And just it's every like, you know, because my son's going to graduate this year. So I think back, you're missing, you know, graduation, you know, like, I know you're here, but it's just it's kind of like a bittersweet. It's bittersweet. That's, that's what it is. The time loss is bittersweet.

Emily Jones: Yeah, it is. And it's the loss of, you know, the dreams and the goals and those milestones where we think, oh, their dad should have been here and should be able to see this.

And that can, that can [00:22:00] be really hard.

Andrea Rivera: Oh, 100%. 100%. And there are some times where, you know, I think it was more so when the kids were younger that I would sit at their, you know, Christmas carol or whatever they were doing at the time or reward show and just like, you know, a little tear would just, you know, stream down just thinking of like, you should be here.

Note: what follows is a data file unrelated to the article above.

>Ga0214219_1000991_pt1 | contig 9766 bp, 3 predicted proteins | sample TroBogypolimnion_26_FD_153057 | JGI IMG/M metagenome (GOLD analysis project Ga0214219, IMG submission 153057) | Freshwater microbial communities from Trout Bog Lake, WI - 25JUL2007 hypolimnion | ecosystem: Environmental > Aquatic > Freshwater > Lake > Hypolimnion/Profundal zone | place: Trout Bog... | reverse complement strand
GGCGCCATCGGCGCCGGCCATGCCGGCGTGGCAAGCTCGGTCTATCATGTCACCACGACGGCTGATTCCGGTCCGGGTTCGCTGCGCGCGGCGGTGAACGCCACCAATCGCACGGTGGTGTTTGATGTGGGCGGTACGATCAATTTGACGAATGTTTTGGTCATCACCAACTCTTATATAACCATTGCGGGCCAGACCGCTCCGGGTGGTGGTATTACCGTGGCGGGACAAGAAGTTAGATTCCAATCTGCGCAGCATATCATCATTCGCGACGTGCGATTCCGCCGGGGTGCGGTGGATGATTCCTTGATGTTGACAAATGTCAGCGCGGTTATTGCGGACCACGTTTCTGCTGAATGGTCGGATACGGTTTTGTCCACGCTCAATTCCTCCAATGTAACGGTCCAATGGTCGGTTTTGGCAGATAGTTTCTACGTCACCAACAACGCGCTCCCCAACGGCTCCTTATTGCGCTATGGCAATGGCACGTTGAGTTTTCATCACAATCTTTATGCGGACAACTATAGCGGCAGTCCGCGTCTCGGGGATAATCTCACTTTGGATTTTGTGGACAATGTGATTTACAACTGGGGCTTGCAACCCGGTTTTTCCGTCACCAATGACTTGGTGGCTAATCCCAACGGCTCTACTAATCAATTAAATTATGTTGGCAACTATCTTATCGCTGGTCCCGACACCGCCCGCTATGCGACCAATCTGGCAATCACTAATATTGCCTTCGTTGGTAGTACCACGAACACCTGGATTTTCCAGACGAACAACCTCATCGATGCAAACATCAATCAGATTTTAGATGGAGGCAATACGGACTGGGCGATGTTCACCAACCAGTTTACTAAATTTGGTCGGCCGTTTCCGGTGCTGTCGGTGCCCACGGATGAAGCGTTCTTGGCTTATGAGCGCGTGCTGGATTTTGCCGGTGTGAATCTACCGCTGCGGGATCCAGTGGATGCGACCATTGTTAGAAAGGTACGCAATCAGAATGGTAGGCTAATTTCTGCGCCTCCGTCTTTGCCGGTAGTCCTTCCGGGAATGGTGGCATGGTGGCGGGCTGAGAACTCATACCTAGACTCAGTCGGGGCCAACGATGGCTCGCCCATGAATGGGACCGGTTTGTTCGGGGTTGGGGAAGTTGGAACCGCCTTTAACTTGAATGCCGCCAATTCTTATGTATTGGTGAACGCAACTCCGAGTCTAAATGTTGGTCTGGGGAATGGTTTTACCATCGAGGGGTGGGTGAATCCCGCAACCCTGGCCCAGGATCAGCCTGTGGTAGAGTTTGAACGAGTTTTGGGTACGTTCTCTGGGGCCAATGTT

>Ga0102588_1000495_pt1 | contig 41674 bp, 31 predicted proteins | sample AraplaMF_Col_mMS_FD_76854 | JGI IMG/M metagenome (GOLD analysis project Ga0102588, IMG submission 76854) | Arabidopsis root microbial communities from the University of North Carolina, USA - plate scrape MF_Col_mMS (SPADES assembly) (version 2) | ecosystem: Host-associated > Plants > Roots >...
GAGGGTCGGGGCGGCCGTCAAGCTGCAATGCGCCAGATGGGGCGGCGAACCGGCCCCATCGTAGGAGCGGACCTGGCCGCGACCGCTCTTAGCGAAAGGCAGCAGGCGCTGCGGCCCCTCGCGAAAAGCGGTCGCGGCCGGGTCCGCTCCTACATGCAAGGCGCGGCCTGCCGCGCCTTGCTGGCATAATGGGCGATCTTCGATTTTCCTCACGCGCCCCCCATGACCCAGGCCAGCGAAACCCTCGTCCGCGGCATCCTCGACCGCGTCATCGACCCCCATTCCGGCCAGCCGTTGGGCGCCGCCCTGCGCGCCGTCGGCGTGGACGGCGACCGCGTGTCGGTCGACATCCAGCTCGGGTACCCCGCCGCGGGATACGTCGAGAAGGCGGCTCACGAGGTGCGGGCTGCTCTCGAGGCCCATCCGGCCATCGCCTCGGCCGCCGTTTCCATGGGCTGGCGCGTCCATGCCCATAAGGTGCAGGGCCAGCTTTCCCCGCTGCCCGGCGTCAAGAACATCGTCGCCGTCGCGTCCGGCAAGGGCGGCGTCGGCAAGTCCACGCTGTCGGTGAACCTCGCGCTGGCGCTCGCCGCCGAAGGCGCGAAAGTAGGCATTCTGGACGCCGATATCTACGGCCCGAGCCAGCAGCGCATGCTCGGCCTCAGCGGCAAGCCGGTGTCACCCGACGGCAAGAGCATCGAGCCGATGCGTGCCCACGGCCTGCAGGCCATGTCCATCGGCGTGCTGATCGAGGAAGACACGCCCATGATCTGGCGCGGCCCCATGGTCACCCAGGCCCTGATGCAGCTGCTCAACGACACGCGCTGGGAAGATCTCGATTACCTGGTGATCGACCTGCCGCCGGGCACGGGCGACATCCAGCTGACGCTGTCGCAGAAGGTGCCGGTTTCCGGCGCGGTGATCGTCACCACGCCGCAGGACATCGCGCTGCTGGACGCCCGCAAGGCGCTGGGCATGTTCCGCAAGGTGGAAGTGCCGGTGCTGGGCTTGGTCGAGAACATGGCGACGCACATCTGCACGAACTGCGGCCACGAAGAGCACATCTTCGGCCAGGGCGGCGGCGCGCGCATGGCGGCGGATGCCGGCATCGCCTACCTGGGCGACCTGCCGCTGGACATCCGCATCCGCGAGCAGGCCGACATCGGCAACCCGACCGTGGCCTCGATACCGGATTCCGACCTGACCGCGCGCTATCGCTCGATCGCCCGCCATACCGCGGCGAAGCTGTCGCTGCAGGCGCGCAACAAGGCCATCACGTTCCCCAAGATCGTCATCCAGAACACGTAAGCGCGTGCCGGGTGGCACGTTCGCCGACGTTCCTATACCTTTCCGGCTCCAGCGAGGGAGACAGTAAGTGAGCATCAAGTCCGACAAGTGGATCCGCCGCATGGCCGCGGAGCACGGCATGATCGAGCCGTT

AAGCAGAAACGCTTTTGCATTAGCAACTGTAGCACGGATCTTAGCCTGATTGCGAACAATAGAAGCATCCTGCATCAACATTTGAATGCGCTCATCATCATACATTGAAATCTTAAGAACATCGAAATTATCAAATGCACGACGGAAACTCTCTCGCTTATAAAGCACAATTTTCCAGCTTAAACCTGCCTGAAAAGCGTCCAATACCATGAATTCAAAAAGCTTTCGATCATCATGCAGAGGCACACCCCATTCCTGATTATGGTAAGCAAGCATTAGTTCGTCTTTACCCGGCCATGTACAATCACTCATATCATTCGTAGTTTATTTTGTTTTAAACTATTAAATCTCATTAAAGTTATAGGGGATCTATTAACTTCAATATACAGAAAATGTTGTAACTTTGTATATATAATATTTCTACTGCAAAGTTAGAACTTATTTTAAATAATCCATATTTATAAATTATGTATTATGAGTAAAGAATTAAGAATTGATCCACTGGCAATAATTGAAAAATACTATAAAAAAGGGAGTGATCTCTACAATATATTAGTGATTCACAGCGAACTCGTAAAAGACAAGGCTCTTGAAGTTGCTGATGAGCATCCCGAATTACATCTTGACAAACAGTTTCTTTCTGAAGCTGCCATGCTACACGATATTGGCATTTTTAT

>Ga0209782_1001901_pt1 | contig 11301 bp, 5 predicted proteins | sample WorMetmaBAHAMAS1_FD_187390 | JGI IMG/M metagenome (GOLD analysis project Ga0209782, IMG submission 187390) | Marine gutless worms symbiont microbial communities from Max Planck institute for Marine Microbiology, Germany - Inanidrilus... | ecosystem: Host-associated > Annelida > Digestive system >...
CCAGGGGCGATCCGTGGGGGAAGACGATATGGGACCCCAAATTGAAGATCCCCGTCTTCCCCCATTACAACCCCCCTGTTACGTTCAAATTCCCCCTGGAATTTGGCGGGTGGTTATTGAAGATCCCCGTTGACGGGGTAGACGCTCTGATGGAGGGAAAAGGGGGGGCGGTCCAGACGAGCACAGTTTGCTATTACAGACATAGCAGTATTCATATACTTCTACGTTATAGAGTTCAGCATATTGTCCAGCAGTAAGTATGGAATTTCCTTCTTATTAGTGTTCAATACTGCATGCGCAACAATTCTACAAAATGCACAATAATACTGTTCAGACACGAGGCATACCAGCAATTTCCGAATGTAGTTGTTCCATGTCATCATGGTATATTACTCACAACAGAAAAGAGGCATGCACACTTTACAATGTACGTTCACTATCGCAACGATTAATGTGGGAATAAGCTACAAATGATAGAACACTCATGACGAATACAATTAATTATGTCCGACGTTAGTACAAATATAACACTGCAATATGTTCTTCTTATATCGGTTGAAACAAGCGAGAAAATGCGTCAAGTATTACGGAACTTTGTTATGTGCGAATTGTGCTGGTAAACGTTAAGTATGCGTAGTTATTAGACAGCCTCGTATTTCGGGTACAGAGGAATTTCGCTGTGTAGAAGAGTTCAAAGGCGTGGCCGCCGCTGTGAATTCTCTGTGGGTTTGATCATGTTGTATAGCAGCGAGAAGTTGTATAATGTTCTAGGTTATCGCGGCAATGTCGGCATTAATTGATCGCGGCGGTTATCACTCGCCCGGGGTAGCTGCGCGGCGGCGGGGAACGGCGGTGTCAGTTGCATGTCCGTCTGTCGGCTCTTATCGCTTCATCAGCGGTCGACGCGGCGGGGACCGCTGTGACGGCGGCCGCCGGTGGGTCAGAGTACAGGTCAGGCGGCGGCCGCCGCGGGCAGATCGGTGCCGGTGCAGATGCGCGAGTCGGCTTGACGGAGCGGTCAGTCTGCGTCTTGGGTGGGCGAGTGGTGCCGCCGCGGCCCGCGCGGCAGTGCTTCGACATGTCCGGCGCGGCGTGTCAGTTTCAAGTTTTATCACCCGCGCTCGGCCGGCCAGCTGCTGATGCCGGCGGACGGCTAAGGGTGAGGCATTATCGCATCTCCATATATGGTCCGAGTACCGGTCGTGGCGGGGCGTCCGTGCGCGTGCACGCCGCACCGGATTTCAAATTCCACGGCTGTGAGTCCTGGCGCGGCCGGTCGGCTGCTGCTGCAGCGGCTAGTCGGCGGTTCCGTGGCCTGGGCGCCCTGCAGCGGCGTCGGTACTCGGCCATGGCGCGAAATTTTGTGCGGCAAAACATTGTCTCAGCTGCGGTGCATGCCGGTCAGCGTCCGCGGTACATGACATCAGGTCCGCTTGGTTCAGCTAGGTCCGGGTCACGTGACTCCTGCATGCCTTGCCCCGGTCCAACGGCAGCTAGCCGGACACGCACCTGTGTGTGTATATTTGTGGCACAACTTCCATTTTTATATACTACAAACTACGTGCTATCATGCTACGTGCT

I know you are, but it would just be nice, you know, just being proud with me physically, I guess.

Emily Jones: Yeah, it's just different. Yeah, it is very different. Um, so as you're being a solo parent and you're raising these kiddos who are very soon going to be adults, which is a little bit crazy.

Andrea Rivera: Yeah.

Emily Jones: Um, what. Advice or suggestions do you have for, you know, other widows that are raising kids and looking back, is there anything you would have done differently or that you think might've helped you or you [00:23:00] wish someone would have told you about raising kids and having this experience?

Andrea Rivera: I would have asked for help, or at least time to cry, or for a hug, something. I think that would have really helped. It's okay to ask for help, like you can be a very prideful person and still ask for help, that's okay. And everyone grieves differently. And on their own time, but it's okay to ask for help at any time.